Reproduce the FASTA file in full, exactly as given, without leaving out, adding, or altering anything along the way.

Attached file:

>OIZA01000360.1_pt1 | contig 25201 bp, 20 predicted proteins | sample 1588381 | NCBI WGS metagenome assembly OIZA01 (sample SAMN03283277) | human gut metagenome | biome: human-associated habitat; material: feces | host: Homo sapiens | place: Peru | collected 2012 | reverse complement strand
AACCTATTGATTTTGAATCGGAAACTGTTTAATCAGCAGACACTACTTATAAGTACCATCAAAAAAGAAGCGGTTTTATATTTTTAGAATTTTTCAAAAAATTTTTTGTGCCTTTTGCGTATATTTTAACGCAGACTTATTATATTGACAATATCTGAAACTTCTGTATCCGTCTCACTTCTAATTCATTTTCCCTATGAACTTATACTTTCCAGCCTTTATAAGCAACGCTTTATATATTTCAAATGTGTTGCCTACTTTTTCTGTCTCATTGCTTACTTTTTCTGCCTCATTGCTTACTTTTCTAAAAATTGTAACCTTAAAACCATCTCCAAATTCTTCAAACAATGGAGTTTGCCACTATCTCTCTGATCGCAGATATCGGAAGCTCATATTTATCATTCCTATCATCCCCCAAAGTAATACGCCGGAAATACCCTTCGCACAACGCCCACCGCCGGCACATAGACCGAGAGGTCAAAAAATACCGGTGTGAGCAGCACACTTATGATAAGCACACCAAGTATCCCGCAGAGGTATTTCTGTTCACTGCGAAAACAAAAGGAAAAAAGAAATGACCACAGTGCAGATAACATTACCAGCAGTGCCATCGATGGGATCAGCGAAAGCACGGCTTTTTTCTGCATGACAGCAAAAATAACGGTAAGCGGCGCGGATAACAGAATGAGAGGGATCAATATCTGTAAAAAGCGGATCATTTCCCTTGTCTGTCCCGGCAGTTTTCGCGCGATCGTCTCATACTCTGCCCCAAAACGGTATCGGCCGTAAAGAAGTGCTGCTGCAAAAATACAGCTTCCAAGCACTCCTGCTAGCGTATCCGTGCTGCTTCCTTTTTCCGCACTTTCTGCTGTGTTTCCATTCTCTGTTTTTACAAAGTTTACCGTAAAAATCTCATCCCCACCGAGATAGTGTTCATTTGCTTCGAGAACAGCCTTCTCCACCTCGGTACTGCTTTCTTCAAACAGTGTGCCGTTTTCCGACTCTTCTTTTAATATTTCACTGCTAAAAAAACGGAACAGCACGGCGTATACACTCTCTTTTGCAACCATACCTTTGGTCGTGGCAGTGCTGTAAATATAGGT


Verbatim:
>OIZA01000360.1_pt1 | contig 25201 bp, 20 predicted proteins | sample 1588381 | NCBI WGS metagenome assembly OIZA01 (sample SAMN03283277) | human gut metagenome | biome: human-associated habitat; material: feces | host: Homo sapiens | place: Peru | collected 2012 | reverse complement strand
AACCTATTGATTTTGAATCGGAAACTGTTTAATCAGCAGACACTACTTATAAGTACCATCAAAAAAGAAGCGGTTTTATATTTTTAGAATTTTTCAAAAAATTTTTTGTGCCTTTTGCGTATATTTTAACGCAGACTTATTATATTGACAATATCTGAAACTTCTGTATCCGTCTCACTTCTAATTCATTTTCCCTATGAACTTATACTTTCCAGCCTTTATAAGCAACGCTTTATATATTTCAAATGTGTTGCCTACTTTTTCTGTCTCATTGCTTACTTTTTCTGCCTCATTGCTTACTTTTCTAAAAATTGTAACCTTAAAACCATCTCCAAATTCTTCAAACAATGGAGTTTGCCACTATCTCTCTGATCGCAGATATCGGAAGCTCATATTTATCATTCCTATCATCCCCCAAAGTAATACGCCGGAAATACCCTTCGCACAACGCCCACCGCCGGCACATAGACCGAGAGGTCAAAAAATACCGGTGTGAGCAGCACACTTATGATAAGCACACCAAGTATCCCGCAGAGGTATTTCTGTTCACTGCGAAAACAAAAGGAAAAAAGAAATGACCACAGTGCAGATAACATTACCAGCAGTGCCATCGATGGGATCAGCGAAAGCACGGCTTTTTTCTGCATGACAGCAAAAATAACGGTAAGCGGCGCGGATAACAGAATGAGAGGGATCAATATCTGTAAAAAGCGGATCATTTCCCTTGTCTGTCCCGGCAGTTTTCGCGCGATCGTCTCATACTCTGCCCCAAAACGGTATCGGCCGTAAAGAAGTGCTGCTGCAAAAATACAGCTTCCAAGCACTCCTGCTAGCGTATCCGTGCTGCTTCCTTTTTCCGCACTTTCTGCTGTGTTTCCATTCTCTGTTTTTACAAAGTTTACCGTAAAAATCTCATCCCCACCGAGATAGTGTTCATTTGCTTCGAGAACAGCCTTCTCCACCTCGGTACTGCTTTCTTCAAACAGTGTGCCGTTTTCCGACTCTTCTTTTAATATTTCACTGCTAAAAAAACGGAACAGCACGGCGTATACACTCTCTTTTGCAACCATACCTTTGGTCGTGGCAGTGCTGTAAATATAGGT